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159 results found
Filtered by Chemical & Biological Signatures Science, Coastal Science, Computational Research, Energy Storage, Fuel Cycle Research, Microbiome Science, and Visual Analytics
MARCH 16, 2020
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Carving Out Quantum Space

The race toward the first practical quantum computer is in full stride. Scientists at PNNL are bridging the gap between today’s fastest computers and tomorrow’s even faster quantum computers.
MARCH 12, 2020
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Tracking Toxics in the Salish Sea

With the help of a diagnostic tool called the Salish Sea Model, researchers found that toxic contaminant hotspots in the Puget Sound are tied to localized lack of water circulation and cumulative effects from multiple sources.
JANUARY 21, 2020
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Forensic Proteomics: Beyond DNA Profiling

A new book by PNNL biochemist Erick Merkley details forensic proteomics, a technique that directly analyzes proteins in unknown samples, in pursuit of making proteomics a widespread forensic method when DNA is missing or ambiguous.
DECEMBER 6, 2019
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Converging on Coastal Science

Advancing a more collective understanding of coastal systems dynamics and evolution is a formidable scientific challenge. PNNL is meeting the challenge head on to inform decisions for the future.
DECEMBER 4, 2019
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A More Painless Extraction

PNNL and Argonne researchers developed and tested a chemical process that successfully captures radioactive byproducts from used nuclear fuel so they could be sent to advanced reactors for destruction while also producing electrical power.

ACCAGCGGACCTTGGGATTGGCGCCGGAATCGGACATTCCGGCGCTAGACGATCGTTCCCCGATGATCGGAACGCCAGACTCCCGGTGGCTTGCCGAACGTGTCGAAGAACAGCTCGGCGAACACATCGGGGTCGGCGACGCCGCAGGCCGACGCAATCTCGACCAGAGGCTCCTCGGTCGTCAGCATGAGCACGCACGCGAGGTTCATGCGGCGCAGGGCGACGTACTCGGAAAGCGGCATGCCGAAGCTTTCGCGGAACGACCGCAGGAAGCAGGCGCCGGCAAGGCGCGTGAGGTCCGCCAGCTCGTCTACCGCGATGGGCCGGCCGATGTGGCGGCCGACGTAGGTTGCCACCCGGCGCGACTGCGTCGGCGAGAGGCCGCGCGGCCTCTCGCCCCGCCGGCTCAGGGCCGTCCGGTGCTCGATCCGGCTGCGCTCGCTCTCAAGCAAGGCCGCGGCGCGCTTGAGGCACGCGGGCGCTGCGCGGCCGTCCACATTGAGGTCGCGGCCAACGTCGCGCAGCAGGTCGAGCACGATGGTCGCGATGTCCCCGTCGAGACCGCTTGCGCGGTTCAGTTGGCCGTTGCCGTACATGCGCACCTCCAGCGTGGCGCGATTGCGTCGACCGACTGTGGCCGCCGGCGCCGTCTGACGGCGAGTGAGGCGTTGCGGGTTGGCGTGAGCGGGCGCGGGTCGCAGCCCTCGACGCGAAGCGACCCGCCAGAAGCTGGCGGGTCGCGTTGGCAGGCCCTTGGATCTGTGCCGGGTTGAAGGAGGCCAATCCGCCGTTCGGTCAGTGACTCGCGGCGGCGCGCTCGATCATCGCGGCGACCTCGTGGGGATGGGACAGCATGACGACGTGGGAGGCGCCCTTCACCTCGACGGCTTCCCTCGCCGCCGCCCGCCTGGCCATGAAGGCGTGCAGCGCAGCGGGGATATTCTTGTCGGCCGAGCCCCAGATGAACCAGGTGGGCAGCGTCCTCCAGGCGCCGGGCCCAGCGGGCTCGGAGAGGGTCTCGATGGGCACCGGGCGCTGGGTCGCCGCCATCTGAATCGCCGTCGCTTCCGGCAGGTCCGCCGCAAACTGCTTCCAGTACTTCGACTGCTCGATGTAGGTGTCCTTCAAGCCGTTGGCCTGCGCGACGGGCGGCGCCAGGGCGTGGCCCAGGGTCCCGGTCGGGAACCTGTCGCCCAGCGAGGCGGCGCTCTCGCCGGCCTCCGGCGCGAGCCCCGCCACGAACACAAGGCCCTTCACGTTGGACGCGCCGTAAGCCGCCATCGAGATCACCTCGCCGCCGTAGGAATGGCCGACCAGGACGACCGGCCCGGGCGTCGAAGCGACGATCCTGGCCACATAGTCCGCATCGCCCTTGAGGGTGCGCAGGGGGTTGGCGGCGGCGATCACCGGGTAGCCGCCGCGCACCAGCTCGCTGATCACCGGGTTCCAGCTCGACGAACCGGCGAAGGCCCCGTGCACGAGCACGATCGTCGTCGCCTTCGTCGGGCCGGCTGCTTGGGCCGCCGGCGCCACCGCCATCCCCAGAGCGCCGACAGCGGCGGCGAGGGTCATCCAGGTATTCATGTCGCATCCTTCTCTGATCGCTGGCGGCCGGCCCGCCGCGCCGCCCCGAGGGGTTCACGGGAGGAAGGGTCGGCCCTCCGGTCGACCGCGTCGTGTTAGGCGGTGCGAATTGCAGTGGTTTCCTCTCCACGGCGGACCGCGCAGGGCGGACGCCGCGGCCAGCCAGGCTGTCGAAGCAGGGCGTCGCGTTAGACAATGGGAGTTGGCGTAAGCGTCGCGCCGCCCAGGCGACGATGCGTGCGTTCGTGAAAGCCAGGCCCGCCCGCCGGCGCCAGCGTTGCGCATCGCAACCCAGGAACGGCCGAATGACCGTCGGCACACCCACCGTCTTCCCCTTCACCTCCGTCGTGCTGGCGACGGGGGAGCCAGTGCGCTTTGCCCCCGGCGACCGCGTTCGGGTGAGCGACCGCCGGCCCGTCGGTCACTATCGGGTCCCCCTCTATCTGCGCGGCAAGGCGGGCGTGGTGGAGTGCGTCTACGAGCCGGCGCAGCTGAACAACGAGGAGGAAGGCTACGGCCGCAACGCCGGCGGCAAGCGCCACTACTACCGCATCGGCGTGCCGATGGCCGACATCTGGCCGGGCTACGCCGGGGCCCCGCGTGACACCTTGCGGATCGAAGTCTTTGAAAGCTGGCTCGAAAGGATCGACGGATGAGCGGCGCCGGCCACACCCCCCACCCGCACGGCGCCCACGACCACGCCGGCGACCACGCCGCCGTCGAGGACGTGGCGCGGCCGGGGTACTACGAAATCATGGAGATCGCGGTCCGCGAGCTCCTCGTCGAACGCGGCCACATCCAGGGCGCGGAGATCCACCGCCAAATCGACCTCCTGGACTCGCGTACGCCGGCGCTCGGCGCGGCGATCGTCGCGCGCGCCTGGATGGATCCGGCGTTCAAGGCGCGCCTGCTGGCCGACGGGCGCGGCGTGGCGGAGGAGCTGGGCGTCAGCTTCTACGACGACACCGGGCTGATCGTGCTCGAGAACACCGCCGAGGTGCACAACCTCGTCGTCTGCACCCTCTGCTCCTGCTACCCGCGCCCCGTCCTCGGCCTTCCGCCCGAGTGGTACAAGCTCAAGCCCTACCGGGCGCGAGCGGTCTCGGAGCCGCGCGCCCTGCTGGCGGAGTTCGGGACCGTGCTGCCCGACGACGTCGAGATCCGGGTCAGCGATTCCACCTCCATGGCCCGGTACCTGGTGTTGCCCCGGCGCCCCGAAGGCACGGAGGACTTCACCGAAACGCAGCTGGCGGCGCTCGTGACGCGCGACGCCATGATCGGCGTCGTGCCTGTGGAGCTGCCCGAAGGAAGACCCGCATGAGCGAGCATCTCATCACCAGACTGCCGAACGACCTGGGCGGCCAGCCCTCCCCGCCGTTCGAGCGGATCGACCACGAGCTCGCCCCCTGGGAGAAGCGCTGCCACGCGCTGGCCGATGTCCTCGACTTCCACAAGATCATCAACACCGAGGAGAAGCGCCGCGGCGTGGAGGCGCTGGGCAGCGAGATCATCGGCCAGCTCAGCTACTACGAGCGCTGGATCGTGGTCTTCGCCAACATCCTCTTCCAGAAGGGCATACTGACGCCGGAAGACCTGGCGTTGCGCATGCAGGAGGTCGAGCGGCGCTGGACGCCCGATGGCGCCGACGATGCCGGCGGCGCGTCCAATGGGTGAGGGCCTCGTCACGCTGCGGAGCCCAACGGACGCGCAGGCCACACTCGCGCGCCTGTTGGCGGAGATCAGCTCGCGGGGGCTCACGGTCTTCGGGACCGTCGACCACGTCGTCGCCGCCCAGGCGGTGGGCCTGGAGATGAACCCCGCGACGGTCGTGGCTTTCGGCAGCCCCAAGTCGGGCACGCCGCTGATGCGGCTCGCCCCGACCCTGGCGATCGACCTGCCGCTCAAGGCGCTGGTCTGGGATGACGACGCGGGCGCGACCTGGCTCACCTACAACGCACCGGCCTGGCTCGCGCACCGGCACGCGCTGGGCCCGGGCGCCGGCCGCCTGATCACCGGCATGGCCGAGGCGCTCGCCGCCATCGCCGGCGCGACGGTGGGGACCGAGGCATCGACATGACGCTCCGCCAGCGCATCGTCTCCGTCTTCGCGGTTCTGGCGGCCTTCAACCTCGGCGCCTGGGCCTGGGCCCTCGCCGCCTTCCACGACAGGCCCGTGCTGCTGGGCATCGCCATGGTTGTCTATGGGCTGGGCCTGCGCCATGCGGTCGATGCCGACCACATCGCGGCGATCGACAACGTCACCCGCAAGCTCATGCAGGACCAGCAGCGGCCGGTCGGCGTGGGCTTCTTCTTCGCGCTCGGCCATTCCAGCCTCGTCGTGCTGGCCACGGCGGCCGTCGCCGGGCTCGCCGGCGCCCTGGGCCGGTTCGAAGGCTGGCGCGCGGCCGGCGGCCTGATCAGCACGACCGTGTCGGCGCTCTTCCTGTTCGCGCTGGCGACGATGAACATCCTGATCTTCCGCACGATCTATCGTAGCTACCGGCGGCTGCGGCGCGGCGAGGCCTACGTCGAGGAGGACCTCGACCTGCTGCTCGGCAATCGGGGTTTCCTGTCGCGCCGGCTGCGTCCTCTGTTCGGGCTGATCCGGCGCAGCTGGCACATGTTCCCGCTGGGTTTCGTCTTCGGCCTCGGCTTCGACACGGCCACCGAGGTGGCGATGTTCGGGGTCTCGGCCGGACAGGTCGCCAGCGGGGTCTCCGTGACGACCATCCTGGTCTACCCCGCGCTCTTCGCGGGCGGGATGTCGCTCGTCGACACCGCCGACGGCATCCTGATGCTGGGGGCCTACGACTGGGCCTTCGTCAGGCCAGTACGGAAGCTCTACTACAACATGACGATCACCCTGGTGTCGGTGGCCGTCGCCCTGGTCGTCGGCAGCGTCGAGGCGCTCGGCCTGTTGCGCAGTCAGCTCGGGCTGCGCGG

OCTOBER 31, 2019
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The World’s Energy Storage Powerhouse

Pumped-storage hydropower offers the most cost-effective storage option for shifting large volumes of energy. A PNNL-led team wrote a report comparing cost and performance factors for 10 storage technologies.
AUGUST 30, 2019
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Optimize, not Oversize

Energy storage is slowly shifting utility planning practices from the current paradigm, which ensures grid reliability by building reserve generation resources, to ensuring grid reliability by optimizing grid services.
AUGUST 14, 2019
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Modeling the Future of a Sea

The inner Salish Sea’s future response to climate change, while significant, is predicted to be less severe than that of the open ocean based on parameters like algal blooms, ocean acidification, and annual occurrences of hypoxia.